The Semester Bicycle, a Kickstarter project in the “Black Belt” of Alabama, is creating a fresh future for the small community of Greensboro. Spear-headed by Professor Lance Rake and community organizer Pam Dorr, the Semester Bicycle project has been helping this Southern community out of growing economic struggle. The bamboo they use grows a mere three blocks away from their bike lab, so you’ll regularly see men and women walking down main street carrying shafts of bamboo on their backs. Talk about independence. It’s hard work, but they’re slowly and surely creating a self-sustaining, local business. Thus, this project is on our cool-cats list, because they’re taking the love of building and repairing bikes to a whole new level. And actually building up their community—one bamboo bike at time.
I’ll be honest. I never dreamed that I’d be lecturing at a university.
I’m a technical writer, a solar physicist, a masseuse. But I never thought I’d be a teacher until I came to iFixit. I direct iFixit’s technical writing project—a service learning tool to help students write real repair manuals so they can learn technical communication.
A thousand thoughts raced through my head during my first day in front of a classroom: “I have no idea what to say to them,” “I’m pretty sure engineers hate English,” “Is that student actually texting during lecture?”
I was 90% deer-in-the-headlights and 10% panic. I wasn’t helping students with math, but I’ll tell ya, that equals 100% terrified.
It’s been over a year since I began that classroom journey. And things turned out a little differently than I expected. As the Director of Education Services at iFixit, I’m now waxing poetic about my classroom visits. Although my job requires that I do a plethora of things (send out toolkits, talk to instructors, email students), nothing gives me the perspective I need to facilitate the program like face-to-face sharing with students.
I need to be in the classroom. It keeps me grounded.
Don’t get me wrong, being in the classroom is complicated. There isn’t a foolproof method for teaching. A lecture that works with one group of students could fail miserably with another. An assignment that excites one group of students might elicit crickets from another.
Being in the classroom is hard. But I love it, because amazing things happen when instructors and students come together in the classroom.
True confessions: here is what I learned about the students I was so nervous to meet.
After being acquired by Google, Motorola took a fresh look at smartphone design — from the inside. Among the usual suspects (cameras, chips, display) in the Moto X are some interesting design decisions that we’ve never seen before. Motorola’s design team is paying the kind of attention to detail we usually only see from Apple. Instead of making another cookie-cutter copy of the competition, Motoroogle took the time to innovate new ways of constructing their flagship smartphone.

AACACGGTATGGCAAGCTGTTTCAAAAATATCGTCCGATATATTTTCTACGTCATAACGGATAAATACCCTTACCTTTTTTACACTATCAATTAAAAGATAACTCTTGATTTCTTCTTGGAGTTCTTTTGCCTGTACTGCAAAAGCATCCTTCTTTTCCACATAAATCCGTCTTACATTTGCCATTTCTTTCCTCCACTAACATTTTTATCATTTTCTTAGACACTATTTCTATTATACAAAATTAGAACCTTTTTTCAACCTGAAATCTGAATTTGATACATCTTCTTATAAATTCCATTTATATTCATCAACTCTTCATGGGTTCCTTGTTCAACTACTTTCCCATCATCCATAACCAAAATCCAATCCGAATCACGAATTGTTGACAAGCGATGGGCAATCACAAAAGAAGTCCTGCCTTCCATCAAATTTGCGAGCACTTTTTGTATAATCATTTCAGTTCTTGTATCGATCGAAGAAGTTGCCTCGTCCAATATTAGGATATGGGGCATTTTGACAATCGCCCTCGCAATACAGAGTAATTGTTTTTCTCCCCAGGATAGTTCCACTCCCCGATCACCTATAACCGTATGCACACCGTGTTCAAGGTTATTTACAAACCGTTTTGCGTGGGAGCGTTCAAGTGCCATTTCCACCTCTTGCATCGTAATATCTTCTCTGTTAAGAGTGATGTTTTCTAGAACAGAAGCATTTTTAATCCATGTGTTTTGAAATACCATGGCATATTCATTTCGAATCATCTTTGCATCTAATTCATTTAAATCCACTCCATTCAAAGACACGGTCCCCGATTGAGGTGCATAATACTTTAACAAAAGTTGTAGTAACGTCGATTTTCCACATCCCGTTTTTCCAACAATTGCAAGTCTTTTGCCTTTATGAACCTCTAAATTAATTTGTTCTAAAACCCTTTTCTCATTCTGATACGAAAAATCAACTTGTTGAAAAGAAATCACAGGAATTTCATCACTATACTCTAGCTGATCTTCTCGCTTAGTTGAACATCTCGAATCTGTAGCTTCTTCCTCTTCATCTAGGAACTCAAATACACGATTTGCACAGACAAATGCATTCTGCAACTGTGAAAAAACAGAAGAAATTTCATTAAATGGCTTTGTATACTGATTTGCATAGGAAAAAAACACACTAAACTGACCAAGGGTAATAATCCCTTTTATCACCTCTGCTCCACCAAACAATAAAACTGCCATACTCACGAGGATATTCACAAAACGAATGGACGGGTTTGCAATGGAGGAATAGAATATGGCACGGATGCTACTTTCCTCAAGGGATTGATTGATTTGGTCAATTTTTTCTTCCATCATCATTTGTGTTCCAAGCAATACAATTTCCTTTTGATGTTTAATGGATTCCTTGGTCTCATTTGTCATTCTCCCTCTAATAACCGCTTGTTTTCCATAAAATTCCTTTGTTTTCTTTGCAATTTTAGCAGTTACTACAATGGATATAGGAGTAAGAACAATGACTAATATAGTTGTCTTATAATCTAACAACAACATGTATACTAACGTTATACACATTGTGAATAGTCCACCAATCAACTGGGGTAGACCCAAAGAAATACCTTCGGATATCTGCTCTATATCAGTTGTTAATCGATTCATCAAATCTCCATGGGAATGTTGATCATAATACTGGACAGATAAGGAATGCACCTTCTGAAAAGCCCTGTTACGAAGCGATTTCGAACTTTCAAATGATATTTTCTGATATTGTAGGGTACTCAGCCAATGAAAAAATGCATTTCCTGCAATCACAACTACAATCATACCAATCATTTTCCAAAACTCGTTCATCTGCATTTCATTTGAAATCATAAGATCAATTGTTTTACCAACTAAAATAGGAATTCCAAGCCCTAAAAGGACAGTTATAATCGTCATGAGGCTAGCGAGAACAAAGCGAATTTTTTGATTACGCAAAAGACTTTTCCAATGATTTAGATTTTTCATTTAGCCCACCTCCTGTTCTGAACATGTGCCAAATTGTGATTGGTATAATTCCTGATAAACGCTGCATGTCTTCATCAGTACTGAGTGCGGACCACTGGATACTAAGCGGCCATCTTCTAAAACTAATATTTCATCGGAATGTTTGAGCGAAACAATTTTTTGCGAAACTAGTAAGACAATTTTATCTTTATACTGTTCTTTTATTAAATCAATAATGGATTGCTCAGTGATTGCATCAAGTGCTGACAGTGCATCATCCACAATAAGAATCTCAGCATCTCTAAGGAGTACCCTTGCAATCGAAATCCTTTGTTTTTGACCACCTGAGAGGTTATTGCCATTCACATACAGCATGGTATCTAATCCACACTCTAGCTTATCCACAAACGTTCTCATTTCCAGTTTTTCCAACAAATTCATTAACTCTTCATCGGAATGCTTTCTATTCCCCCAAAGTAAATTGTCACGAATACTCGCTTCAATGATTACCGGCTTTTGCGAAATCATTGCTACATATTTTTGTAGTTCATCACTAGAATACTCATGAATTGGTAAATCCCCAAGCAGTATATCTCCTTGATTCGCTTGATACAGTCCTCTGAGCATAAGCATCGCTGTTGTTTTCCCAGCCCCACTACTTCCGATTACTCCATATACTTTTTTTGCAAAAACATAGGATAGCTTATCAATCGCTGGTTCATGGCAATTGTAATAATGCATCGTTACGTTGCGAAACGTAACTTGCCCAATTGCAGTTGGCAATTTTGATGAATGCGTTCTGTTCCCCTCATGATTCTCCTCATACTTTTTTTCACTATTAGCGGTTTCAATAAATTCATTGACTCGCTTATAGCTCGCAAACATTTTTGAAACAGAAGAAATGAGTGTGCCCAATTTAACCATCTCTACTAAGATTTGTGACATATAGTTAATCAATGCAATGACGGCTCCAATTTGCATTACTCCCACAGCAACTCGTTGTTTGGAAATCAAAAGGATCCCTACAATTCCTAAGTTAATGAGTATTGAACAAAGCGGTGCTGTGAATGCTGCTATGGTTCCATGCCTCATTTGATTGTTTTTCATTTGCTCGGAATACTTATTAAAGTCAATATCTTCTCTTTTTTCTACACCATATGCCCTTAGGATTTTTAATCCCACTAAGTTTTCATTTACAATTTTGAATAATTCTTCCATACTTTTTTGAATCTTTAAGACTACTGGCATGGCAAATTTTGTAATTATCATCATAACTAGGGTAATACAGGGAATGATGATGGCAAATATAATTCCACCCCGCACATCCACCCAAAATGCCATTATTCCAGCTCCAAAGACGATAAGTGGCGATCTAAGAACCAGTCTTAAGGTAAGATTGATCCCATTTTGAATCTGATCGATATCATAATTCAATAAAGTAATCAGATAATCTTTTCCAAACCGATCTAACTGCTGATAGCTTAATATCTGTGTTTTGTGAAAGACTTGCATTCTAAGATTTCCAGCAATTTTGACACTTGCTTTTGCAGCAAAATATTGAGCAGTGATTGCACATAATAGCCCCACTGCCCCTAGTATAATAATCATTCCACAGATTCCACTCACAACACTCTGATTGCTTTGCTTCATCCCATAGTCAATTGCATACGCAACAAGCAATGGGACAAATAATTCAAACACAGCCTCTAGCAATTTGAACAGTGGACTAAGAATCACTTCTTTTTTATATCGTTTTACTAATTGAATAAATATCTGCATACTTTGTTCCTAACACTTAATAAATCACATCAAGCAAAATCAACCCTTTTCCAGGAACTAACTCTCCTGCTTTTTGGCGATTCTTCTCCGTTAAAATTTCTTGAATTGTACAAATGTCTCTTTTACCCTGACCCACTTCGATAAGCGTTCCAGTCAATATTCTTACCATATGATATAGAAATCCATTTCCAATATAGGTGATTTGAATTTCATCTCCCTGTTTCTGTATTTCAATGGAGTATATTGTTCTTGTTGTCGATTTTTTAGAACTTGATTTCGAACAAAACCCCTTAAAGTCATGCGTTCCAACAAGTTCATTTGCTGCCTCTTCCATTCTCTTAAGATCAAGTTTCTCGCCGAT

The Moto X earned a solid 7 out of 10 repairability score. Modular construction allows you to replace components economically; everything’s held in place with Torx T3 screws and some mild-to-medium adhesive — nothing crazy that will break someone’s tinkering heart. Folks will have to replace the glass and LCD as one whole enchilada, which is standard practice nowadays.
Sometimes we get really nifty things in the (electronic) mailbag: Recently, a video we got from Nathan Hanson and family has given the whole office a pretty serious case of the smiles.
We met the Hansons last year when Nathan—an intrepid fixer—successfully replaced the battery in his daughter’s iPhone. Whitney has a rare genetic disorder, 1p36 deletion syndrome, which makes hearing and speaking difficult. Whitney relies on her iPhone 3GS, and an app called Proloquo2Go, to help her communicate. The new battery gave Whitney’s iPhone a new lease on life.
“Everything was going great until that summer when Whitney’s poor battered old phone got dropped in the driveway during a visit to grandma and grandpa’s house,” Nathan explained in his blog. “The screen was shattered and we figured the phone was a goner.” Read the rest of this article »
No, no these aren’t trailers for I, Robot, the sequel. But they could be. Gael Langevin, a French sculptor and model-maker, has been working for over year on this open-source, 3D-printed robot. Soon the robot will be shown at this year’s World Maker Faire in New York (September 21-22). But you can see all of Langevin’s progress on the InMoov Project—a blog for his DIY printed robotics. We think this is a sign that the robot uprising is on its way. Bring it on.
We’re celebrating 10 years of yummy repair-goodness. Our community grows with every contributor and every fixer, and we’re incredibly grateful for all the support you’ve given iFixit over the years. But who the heck is iFixit, anyway? Who are the crazy people behind the teardowns and blogposts?
Well, let me introduce you. Here are 10 things you probably didn’t know about iFixit:
1. iFixit was originally named PBFixit (PowerBookFixit). Our website back then was a little…different than it is now.